As for the folder browsing: right again, that is where KDE is strong. My hope is that with an iterative approach I can reach a good combination of both in time.

    • Or, it could show previews of files with similar annotations. In your example, you would have your figures in a folder like


      But if you use Nepomuk, you would have properties “related to: manuscript” and “type: figure” so you have all the same information and probably more. The dialog could show previews of other figures related to the manuscript. A good idea, by the way.

      The folders do provide context, and I think this could be used when migrating to Nepomuk. The files that you save with the old dialog do not have contextual information but maybe this information could be generated automatically based on file structure. There is a risk, though, that some of the generated annotations would be nonsense.

      There is one reason why I think the dialog should save the files in some kind of a folder hierarchy, namely backward compatibility and portability. What if you want to switch to Gnome or you buy a mac? What if the Nepomuk database gets deleted or corrupted? You don’t want to end up with a single folder with a million files without any contextual information. I think the save dialog could save the file in a folder based on the annotations by using some heuristic thinking. The problem would be of course that you might end up with some files in the folder manuscript/figures and some in figures/manuscipt and some in manuscript/results/figures etc.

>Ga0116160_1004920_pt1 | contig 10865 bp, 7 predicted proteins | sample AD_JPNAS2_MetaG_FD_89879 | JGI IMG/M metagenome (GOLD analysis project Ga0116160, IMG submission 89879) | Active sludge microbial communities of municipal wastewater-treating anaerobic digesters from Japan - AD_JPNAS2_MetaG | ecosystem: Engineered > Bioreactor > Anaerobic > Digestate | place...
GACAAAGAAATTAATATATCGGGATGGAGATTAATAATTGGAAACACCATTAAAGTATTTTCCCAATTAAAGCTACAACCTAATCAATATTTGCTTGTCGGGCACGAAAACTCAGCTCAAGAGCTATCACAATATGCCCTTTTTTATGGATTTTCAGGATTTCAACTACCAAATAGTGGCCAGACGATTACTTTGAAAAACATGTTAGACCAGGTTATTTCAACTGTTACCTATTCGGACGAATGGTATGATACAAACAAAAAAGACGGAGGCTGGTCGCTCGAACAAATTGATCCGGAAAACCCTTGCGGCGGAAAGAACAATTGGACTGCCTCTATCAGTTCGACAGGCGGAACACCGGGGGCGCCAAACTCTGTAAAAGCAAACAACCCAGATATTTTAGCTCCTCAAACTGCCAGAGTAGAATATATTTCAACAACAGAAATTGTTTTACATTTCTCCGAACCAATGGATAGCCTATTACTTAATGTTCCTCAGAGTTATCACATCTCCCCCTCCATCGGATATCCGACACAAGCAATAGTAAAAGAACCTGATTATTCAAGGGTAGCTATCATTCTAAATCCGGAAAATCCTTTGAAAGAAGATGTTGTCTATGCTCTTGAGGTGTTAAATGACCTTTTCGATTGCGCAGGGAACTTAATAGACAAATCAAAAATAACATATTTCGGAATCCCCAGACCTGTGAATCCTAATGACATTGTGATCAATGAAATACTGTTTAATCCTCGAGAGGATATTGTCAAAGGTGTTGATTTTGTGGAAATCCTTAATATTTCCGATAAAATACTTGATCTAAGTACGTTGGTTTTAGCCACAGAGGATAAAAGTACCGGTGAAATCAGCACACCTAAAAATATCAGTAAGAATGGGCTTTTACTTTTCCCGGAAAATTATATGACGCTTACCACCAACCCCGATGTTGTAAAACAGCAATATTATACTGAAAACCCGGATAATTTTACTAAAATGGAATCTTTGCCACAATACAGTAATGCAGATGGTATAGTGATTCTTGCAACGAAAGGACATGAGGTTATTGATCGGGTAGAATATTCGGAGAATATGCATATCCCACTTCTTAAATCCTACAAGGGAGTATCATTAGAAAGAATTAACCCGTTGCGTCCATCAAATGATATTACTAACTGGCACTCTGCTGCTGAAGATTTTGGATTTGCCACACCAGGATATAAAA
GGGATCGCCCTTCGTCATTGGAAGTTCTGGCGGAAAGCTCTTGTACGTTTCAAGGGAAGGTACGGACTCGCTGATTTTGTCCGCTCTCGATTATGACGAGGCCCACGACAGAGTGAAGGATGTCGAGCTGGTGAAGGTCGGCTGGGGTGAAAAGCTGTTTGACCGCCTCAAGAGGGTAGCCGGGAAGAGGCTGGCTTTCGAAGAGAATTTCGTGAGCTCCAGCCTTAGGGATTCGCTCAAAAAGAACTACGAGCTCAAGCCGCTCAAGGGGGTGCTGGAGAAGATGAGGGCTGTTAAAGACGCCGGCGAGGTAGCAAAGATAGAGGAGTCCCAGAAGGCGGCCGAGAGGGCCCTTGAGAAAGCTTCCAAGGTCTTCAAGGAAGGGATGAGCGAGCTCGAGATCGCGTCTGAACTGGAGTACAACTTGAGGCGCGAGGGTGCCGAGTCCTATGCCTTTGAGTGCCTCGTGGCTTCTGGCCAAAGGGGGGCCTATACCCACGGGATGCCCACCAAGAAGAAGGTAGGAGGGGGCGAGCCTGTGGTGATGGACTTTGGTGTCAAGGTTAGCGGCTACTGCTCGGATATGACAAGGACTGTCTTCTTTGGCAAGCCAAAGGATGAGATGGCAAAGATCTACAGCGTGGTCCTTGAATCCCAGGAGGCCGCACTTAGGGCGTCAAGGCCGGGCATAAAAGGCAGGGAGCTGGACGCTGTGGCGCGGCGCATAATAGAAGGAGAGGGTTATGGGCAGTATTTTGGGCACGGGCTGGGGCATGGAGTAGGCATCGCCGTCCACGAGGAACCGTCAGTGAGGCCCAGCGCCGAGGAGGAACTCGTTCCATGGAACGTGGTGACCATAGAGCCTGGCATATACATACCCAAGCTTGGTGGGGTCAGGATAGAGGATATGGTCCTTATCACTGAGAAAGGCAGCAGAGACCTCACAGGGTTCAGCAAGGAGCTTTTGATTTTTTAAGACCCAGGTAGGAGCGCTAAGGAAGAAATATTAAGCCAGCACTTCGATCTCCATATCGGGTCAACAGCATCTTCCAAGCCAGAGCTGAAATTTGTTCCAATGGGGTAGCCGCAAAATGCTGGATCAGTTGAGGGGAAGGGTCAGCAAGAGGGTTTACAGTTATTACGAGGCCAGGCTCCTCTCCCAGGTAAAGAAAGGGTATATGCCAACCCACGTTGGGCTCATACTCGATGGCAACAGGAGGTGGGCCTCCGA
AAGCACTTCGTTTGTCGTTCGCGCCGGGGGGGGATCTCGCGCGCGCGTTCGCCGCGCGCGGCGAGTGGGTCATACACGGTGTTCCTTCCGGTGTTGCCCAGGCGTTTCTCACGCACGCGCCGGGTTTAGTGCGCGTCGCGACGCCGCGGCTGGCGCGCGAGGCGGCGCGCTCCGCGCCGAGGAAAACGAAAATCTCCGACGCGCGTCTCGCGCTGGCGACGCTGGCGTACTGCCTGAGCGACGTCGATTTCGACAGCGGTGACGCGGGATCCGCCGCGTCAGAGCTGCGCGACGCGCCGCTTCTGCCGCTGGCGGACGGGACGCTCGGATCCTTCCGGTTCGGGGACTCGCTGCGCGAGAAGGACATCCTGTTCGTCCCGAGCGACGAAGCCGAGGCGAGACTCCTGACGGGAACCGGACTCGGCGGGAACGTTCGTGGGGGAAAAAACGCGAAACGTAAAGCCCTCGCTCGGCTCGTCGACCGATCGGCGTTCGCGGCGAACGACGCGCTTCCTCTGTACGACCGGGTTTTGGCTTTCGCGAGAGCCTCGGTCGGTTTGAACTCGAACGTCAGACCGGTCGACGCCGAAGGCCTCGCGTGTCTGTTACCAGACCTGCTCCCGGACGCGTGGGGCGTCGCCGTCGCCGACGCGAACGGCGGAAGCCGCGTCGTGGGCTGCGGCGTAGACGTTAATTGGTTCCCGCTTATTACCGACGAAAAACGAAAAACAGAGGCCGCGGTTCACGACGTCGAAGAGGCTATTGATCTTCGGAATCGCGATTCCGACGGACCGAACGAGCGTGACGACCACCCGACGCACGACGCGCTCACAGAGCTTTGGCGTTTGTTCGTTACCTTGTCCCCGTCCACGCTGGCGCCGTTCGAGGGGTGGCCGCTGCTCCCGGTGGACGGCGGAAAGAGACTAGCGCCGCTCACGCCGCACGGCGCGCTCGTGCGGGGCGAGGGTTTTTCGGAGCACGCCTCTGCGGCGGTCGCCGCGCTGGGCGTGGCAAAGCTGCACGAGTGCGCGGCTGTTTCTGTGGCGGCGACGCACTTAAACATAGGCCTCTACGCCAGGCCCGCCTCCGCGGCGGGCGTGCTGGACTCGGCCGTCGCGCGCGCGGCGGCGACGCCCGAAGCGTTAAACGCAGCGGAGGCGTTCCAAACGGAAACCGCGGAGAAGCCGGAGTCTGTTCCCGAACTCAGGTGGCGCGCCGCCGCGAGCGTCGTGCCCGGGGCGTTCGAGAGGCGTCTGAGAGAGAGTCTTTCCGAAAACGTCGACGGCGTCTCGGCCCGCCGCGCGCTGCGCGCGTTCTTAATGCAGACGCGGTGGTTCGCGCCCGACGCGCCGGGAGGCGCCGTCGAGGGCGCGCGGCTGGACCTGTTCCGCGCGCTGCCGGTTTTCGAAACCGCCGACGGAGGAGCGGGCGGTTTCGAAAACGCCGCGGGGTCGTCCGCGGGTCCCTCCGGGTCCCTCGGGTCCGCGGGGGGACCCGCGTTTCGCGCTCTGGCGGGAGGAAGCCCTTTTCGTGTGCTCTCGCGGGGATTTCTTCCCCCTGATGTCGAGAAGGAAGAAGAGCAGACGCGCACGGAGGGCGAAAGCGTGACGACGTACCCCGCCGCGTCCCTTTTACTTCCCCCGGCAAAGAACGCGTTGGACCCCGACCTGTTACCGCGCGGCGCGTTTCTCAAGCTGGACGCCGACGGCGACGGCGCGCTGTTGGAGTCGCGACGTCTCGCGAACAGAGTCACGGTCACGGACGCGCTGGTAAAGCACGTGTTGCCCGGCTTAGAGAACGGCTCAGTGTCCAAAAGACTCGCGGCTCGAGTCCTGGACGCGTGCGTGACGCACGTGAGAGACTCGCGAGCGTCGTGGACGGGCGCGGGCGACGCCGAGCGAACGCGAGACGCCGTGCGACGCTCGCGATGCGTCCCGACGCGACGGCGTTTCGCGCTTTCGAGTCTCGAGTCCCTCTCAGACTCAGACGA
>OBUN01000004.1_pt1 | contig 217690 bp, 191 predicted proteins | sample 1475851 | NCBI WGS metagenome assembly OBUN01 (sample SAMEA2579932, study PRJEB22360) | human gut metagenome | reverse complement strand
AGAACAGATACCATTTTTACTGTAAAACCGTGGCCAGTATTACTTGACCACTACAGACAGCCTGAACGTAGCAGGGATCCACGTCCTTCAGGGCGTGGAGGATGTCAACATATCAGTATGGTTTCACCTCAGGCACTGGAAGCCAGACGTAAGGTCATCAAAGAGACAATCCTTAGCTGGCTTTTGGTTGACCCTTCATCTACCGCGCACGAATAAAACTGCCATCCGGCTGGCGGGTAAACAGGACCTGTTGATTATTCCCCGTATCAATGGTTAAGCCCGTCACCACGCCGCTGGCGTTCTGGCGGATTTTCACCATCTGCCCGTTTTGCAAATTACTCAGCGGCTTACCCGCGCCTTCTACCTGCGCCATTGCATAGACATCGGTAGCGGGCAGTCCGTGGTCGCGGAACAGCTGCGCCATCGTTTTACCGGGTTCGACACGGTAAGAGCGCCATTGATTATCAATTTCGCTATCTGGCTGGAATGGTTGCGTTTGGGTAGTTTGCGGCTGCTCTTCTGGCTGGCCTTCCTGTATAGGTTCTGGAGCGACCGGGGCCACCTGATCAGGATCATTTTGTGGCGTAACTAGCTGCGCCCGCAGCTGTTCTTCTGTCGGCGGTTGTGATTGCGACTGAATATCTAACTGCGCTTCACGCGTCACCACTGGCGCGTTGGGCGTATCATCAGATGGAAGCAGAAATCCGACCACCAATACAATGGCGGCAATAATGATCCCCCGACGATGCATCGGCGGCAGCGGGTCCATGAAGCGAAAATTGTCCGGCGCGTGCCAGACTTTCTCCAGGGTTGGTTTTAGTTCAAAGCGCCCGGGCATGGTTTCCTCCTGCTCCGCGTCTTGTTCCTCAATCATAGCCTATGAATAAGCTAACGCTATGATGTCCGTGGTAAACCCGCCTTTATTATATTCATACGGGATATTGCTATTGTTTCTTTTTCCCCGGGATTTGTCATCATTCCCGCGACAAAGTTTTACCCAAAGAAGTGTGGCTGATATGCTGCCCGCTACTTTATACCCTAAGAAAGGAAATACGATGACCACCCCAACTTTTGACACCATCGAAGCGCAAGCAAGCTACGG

• I agree with this. However, I think this is very hard or impossible to realize. I have an image which appears in several of my papers. Currently, there is a copy of the image in each folder containing a paper which uses the image. I imagine that in the Nepomuk world I will only have one copy of the image which will be linked to all the papers using tags. If a folder hierarchy exists, then where must the image go? Furthermore, LaTeX’s \includegraphics command expects the image to be in the same directory or expects to receive a path to the image’s file name. In the Nepomuk world, how must I figure out that path? If all files are in the same folder, then you can just specify the file name and \includegraphics will still work.

        Now that this issue is raised, it occurs to me that in the Nepomuk world all file names must be distinct. The location of the file is not known to the user, so distinct file names is the only way to make a distinction between files. However, I have two courses (in several versions for each academic year) with a main file “course.tex” and the chapters are in files “chapter1.tex”, “chapter2.tex”, … Since the courses live in different directories, there is no clash between “chapter1.tex” of the first course and “chapter1.tex” of the second course. In Nepomuk this will not be possible anymore.